I believe I have an outstanding request for a “food” blog.
What is there to say about the food? Hmm. A lot of rice. I’ve learned that rice can go with anything and can be flavored with anything. Soup and rice. Fish and rice. Dumplings and rice. Sometimes just rice. I also have no idea what is on my rice most of the time. I’ve found I rather like the little green things that almost look like pickles though, but the jury is still out on what exactly that are. Kinda crunchy-ish, and strong tasting. Anyway, they go well with rice.
The dorm always serves 3 things, 2 of them staying the same. The first is a big bowl of white rice. That goes with every meal. The flavoring and such available changes each day though. The next is a soup. It’s not a real filling, thick soup like we have in the US; more of a broth with a few vegetable floating around. Those two are always good, so you never go hungry.
The third item is the main dish. It changes every day. I’ve had fish, steak (well, kinda. Like the steak served at schools, but it was nice) with mushrooms, and a whole lot else. I’ve enjoyed it all. Well, I shouldn’t say all. There was one meal I didn’t like. I have no idea what it was. A friend informed me it was various forms of processed fish but I’m not convinced. There were various things in various shapes that had the texture of eggs but a fishy taste. As you can imagine, not an altogether pleasant combination. The third thing on the plate was a firm, grey jelly with black spots. I was informed this was also some processed form of fish. I don’t believe them. Whatever that was, I consider it inedible. Two bowls of white rice for me that night.
Dessert is not very popular here L. That is all sorts of depressing to me, but luckily the local Tobu (grocery store) has made it all ok. The have a whole isle of wonderful sweets and 1.5 liter bottles of milk tea. I’ll describe the milk tea first. It is extremely popular here; there’s a dozen brands with advertisements all over the trains, convenience stores, etc. The best brand name has got to be “Pungency.” I’m not sure who did the marketing for that, but I do not think that they were a native English speaker. I imagine they were aiming for a word that said “strong,” “flavorful,” or “bold.” They missed their mark; at least I think they did. “Pungent” just sounds like something rotten, foul, or otherwise strong but with a negative connotation. Advertisements love to use English here but it is rarely used well.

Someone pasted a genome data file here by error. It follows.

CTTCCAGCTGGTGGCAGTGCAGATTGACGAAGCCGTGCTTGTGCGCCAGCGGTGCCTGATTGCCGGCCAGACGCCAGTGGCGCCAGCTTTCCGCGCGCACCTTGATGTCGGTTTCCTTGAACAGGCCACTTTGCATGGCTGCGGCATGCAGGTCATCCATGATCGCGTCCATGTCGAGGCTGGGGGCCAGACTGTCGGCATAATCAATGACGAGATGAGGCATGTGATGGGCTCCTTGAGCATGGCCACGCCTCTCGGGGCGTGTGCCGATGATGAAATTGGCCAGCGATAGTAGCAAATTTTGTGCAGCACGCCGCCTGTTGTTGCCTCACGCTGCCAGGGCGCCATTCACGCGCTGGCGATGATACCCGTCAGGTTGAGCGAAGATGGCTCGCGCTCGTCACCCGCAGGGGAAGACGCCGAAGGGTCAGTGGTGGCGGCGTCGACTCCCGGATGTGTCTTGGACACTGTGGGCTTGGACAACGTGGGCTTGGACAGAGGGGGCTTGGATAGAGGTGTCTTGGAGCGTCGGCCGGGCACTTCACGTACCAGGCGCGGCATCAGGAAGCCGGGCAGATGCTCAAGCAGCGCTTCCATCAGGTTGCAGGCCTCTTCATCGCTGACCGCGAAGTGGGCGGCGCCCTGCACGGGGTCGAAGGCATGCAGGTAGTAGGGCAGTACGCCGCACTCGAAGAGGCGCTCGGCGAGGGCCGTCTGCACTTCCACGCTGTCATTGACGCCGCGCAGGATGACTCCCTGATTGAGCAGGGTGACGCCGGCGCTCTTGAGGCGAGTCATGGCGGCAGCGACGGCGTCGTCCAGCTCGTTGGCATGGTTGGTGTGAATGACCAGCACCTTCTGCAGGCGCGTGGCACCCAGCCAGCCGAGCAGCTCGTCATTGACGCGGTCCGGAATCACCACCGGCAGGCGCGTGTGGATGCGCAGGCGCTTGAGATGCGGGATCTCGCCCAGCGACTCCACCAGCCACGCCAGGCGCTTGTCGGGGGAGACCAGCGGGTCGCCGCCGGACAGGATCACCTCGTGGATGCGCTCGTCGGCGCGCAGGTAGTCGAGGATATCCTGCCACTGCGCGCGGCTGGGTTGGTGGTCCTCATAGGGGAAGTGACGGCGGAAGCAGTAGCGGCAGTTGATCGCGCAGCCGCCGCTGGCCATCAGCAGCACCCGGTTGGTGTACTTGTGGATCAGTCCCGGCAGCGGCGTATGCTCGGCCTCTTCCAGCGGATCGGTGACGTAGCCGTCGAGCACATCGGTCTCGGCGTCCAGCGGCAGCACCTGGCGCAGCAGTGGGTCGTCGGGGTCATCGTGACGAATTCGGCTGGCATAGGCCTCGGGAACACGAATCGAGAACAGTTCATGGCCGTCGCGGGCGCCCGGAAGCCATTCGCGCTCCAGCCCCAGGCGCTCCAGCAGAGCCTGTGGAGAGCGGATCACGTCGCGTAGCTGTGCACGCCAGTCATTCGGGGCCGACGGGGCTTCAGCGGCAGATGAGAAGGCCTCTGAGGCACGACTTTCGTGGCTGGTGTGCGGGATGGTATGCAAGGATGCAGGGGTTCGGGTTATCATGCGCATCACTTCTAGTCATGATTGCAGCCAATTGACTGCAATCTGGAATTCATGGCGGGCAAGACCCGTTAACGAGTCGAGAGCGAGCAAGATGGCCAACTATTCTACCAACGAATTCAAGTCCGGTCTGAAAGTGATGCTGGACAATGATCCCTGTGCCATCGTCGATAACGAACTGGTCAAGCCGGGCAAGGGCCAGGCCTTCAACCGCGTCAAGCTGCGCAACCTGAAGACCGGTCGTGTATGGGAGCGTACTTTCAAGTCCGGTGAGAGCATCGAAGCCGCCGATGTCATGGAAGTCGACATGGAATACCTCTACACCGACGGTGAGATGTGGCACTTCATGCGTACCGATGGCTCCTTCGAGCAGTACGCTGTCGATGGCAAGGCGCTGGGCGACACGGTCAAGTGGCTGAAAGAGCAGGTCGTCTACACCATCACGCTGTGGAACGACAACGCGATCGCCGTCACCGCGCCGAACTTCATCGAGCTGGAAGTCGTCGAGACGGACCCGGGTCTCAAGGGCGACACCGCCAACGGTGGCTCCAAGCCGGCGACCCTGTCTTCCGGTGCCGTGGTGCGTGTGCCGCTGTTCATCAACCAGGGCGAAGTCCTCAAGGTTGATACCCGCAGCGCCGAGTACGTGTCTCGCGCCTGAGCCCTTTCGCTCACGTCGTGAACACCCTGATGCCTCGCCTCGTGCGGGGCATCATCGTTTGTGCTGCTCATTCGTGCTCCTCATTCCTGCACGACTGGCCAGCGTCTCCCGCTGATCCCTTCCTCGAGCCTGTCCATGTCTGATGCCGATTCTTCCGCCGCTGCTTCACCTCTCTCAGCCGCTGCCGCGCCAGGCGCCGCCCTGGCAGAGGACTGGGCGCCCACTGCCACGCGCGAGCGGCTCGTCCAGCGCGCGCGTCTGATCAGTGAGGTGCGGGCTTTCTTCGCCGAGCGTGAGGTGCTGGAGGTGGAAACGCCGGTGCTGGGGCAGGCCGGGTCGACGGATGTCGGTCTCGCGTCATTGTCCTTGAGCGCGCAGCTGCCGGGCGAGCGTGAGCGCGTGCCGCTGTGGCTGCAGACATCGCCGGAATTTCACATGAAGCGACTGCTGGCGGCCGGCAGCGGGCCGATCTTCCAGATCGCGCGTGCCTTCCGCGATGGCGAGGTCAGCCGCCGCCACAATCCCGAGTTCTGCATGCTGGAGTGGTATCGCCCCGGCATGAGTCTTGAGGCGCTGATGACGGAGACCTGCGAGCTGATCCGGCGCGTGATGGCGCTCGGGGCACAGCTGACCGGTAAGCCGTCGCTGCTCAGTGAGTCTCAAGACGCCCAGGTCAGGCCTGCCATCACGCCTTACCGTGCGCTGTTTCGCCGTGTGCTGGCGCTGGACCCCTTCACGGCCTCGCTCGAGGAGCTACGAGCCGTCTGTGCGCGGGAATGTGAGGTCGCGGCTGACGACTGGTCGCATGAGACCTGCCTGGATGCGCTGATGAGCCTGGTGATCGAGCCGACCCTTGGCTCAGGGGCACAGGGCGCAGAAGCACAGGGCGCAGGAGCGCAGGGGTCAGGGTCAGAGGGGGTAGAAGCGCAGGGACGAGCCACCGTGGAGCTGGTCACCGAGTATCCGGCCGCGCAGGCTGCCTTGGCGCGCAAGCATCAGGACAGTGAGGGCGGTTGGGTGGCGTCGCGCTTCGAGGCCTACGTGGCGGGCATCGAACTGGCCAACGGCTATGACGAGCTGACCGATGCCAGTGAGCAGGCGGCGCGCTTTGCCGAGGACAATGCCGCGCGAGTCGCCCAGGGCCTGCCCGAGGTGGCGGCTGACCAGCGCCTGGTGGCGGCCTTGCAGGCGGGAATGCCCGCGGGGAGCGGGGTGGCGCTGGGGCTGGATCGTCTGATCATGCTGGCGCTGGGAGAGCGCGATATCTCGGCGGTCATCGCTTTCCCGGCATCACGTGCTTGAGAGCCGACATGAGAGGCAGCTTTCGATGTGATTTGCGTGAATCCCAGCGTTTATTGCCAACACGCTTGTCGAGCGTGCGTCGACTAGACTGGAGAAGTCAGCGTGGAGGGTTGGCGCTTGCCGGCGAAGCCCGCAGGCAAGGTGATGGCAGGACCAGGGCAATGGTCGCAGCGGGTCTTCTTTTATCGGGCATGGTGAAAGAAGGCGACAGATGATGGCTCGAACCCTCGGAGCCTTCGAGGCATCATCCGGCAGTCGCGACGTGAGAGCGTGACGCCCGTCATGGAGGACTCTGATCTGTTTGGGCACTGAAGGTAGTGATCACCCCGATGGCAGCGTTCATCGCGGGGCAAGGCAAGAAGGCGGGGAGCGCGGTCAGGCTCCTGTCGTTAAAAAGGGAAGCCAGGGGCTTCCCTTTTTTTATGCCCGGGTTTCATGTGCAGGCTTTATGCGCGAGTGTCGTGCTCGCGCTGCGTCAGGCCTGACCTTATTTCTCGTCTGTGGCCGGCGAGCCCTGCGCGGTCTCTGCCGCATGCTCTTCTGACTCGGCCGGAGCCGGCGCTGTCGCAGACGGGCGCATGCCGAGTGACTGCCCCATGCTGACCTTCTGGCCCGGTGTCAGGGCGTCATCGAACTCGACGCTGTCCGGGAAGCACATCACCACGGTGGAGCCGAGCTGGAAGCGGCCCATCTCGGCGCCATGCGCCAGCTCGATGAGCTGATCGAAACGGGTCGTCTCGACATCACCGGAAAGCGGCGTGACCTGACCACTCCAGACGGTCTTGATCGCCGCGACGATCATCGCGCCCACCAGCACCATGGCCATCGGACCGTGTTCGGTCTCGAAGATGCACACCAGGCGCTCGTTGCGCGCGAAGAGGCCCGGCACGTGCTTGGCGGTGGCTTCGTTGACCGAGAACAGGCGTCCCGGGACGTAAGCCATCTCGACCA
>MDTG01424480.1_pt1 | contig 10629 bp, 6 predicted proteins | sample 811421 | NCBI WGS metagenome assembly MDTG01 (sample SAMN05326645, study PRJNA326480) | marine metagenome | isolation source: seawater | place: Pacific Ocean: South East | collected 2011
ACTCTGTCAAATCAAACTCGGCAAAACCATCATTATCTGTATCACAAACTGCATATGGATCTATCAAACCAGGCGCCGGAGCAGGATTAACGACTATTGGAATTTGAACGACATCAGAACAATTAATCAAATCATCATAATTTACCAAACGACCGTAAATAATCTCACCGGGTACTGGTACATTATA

Back to dessert. Tobu has an isle full of chocolaty goodness. So far I’ve found this decent sized dark chocolate bar for a bit over a dollar each and those have been my staple. Today I bought these things that I think are coffee and chocolate (but then again, I read a lot of things wrong and get surprised often). I don’t understand how a nation can eat so few sweets. I mean, ya, people do buy the chocolate and Pocky (addicting pretzel like things dipped in chocolate) but, on the whole, dessert is not a meal in there day. For me, dessert is indispensible. The cashiers at the store probably think I eat more chocolate than is humanly possible. I come in a couple of times per week buying 1.5 litters of milk tea and assorted chocolate (usually including at least 2 of those dark chocolate bars).
Onto the daily food. If memory serves me (which it rarely does), I have already described the bakery so I will move on to 7-11. Everyone eats at 7-11 on almost a daily basis. They have a huge assortment of onigiri (rice balls) in all flavors, covering, and fillings. I’ve founds a few that I like. The first is the most basic; a plain white rice ball with a tiny bit of salt costing 100 yen. Next would have to be the grilled and flavored one for around 110 yen; always a good, cheap way to get away from the blandness of white rice. Then there is this one that is a square with (smoked but raw?) salmon on top. It costs almost $2 but is a fairly substantial snack. So, if I am trying to make it till class ends at 4pm and it’s only 10am and I’m already hungry, then it’s time for one of those. The largest and most expensive (250 yen) is a pack of 4 mini onigiri, each with a different flavor. That one is great for a small lunch.
At school you can also eat at all the cafeterias; it has at least three that I know of. They have fairly typical foods (soups, noodles, curry and rice) but the funny thing is how you order. You pay at a vending machine. There is just this big vending machine listing all the foods and their cost, you put your money in, press the button, and out comes a ticket with the food you wanted’s name on it and your change in a little tray. Vending machines are everywhere here, but I thought this was one of the more ingenious uses.